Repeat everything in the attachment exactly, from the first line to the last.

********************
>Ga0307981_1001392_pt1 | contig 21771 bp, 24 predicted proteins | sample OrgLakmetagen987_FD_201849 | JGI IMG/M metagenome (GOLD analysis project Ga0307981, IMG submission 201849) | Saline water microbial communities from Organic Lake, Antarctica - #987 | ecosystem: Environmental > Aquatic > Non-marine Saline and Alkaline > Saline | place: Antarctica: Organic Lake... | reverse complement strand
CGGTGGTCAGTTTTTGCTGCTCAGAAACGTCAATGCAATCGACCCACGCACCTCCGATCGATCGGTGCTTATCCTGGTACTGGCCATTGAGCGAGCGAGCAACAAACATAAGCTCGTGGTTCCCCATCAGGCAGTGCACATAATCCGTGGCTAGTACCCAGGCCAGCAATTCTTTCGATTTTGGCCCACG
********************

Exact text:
>Ga0307981_1001392_pt1 | contig 21771 bp, 24 predicted proteins | sample OrgLakmetagen987_FD_201849 | JGI IMG/M metagenome (GOLD analysis project Ga0307981, IMG submission 201849) | Saline water microbial communities from Organic Lake, Antarctica - #987 | ecosystem: Environmental > Aquatic > Non-marine Saline and Alkaline > Saline | place: Antarctica: Organic Lake... | reverse complement strand
CGGTGGTCAGTTTTTGCTGCTCAGAAACGTCAATGCAATCGACCCACGCACCTCCGATCGATCGGTGCTTATCCTGGTACTGGCCATTGAGCGAGCGAGCAACAAACATAAGCTCGTGGTTCCCCATCAGGCAGTGCACATAATCCGTGGCTAGTACCCAGGCCAGCAATTCTTTCGATTTTGGCCCACG